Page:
The construction industry has been dealt another blow as industrial action cripples ports across Australia, adding pressure to an already constrained construction materials supply chain.
The Maritime Union of Australia has launched strike action at Patricks Wharfs at Sydney, Melbourne, Brisbane and Fremantle, in a campaign for pay rises and increased union control of manning levels and hiring.
Port Botany wharfies in Sydney will strike next weekend, while Melbourne wharfies plan to strike every second day in October.
Master Builders Australia chief executive Denita Wawn has condemned the industrial action, which she said would paralyse the industry.
“More than $10 billion in building products was imported in the past 12 months and these strikes will hammer the building supply chain which is already under huge pressure,” Wawn said.
“Our members are already experiencing long delays and substantial cost increases due to product shortages and these strikes will make it even harder for building and construction businesses across the country.
“There’s absolutely no doubt these strikes risk hurting the recovery from Covid as governments around the country are harnessing the building industry’s economic multiplier effect to accelerate economic activity and growth.”
Container ships have been waiting up to 18 days at berth in Sydney as a result of the industrial action while negotiations have stalemated once more.
The property industry has underpinned Australia’s Covid-19 economic recovery and produces about 13 per cent of the nation’s gross domestic product.
It has been grappling with steel and timber shortages as a result of global supply chain issues and the tailwinds of the HomeBuilder stimulus package fuelling a construction boom.
According to the Housing Industry Association, 82 per cent of builders are reporting delays with supply or trade, and there is about a 15-week lead time on timber trusses and frames, but this could blow out significantly with port industrial action.
Patrick Terminals chief executive Michael Jovic said the company had been in negotiations with the Maritime Union of Australia since February 2020, and they had an offer on the table for a 2.5 per cent pay rise over the next four years.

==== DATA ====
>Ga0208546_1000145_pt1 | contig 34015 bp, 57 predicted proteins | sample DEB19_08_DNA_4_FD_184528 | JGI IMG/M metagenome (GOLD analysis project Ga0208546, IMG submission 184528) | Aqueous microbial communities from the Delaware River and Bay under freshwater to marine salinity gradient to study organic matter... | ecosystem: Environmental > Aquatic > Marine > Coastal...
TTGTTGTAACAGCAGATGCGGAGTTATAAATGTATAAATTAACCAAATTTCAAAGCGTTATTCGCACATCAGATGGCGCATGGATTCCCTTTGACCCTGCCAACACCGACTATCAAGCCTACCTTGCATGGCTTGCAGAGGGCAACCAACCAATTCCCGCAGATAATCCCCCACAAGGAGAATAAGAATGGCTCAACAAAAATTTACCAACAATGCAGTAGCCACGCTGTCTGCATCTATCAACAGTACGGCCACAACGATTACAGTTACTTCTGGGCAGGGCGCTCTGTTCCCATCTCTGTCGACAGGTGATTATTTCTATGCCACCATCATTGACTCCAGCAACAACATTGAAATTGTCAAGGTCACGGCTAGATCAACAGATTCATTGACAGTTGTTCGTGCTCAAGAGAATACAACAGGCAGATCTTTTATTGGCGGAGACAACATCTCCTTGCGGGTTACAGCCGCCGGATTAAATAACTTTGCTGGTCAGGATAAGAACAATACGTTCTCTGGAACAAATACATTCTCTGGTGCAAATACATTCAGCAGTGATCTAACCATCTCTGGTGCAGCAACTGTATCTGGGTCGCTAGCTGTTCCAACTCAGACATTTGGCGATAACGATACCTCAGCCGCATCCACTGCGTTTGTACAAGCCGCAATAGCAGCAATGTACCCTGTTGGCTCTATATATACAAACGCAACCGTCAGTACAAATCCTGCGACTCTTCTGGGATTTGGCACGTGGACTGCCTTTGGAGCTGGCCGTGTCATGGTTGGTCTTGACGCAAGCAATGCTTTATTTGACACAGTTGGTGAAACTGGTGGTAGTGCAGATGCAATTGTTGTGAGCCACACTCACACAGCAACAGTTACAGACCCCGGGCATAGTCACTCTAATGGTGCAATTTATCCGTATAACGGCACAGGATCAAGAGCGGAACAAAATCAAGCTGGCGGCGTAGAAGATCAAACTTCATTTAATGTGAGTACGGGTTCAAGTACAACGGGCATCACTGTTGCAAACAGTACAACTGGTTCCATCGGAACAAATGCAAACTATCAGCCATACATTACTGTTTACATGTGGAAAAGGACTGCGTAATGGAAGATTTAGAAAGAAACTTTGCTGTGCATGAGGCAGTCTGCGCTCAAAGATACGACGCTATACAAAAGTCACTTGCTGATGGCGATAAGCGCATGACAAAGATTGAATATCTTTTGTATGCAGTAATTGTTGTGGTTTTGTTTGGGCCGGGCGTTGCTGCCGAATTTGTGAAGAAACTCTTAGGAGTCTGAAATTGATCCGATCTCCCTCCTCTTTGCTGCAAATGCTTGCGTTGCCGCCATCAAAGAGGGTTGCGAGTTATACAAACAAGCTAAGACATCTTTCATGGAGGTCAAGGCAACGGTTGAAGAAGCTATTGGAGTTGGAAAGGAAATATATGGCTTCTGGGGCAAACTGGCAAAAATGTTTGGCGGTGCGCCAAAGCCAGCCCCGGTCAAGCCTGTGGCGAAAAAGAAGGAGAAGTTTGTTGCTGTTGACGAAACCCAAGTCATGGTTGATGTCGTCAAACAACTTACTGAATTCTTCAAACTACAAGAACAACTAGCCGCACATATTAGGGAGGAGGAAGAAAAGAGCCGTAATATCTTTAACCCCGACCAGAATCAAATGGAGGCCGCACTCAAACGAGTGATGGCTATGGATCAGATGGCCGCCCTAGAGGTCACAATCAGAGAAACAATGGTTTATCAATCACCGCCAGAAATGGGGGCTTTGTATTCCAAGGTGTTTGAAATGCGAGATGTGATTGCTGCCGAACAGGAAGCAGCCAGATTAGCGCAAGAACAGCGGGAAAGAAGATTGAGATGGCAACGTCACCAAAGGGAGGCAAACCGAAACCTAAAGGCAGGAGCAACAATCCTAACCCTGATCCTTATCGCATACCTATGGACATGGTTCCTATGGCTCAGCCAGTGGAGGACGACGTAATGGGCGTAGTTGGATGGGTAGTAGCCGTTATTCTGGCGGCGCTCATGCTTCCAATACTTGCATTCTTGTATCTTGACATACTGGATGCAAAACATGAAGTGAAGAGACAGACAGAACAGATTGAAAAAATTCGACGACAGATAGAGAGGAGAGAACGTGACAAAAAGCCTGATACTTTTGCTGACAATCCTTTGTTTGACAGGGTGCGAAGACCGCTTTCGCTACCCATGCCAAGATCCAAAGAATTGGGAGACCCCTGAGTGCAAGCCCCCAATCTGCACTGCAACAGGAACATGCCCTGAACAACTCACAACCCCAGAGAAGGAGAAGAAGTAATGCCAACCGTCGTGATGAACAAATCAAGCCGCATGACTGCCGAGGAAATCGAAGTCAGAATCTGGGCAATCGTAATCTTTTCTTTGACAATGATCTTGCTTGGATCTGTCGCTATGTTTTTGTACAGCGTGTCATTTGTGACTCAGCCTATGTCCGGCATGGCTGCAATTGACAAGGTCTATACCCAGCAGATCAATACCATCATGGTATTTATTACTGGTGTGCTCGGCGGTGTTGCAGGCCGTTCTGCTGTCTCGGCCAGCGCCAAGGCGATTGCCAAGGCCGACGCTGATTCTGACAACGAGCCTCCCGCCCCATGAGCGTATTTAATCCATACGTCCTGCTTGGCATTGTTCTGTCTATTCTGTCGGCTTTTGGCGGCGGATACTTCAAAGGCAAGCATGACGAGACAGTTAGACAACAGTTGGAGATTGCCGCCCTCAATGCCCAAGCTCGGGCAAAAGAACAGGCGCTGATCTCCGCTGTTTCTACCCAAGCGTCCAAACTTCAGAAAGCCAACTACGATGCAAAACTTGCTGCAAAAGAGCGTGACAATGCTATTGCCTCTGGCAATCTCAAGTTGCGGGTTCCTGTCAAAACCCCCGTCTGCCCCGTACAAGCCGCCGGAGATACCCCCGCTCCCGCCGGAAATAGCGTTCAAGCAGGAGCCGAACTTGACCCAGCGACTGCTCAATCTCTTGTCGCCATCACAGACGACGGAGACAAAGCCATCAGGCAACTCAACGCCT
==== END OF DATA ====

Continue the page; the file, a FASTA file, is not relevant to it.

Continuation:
The ongoing industrial dispute has reportedly cost Patrick Terminals more than $15 million in revenue, which the union has rejected, while impacting supply chains across the country.
Wharf industrial action was also brought to the Fair Work Commission at this time last year, where claims were made it was delaying supply chains by up to three weeks.
But supply chain disruptions to the construction industry are likely to persist beyond the middle of 2022, according to a global risk survey released recently.
The Oxford Economics survey found one in eight businesses surveyed this month said they had been “severely affected” by supply chain interruptions, and half of respondents said they expected the Delta outbreaks to affect their businesses well into next year.
The Property Council of Australia said labour and material shortages driving up the cost of construction jobs and disruptions caused by the pandemic had delayed projects. Material shortages are at their worst in four decades.
The Australian Competition and Consumer Commission is already investigating reports of price gouging in the shipping industry, and is due to release its annual stevedoring monitoring report in November.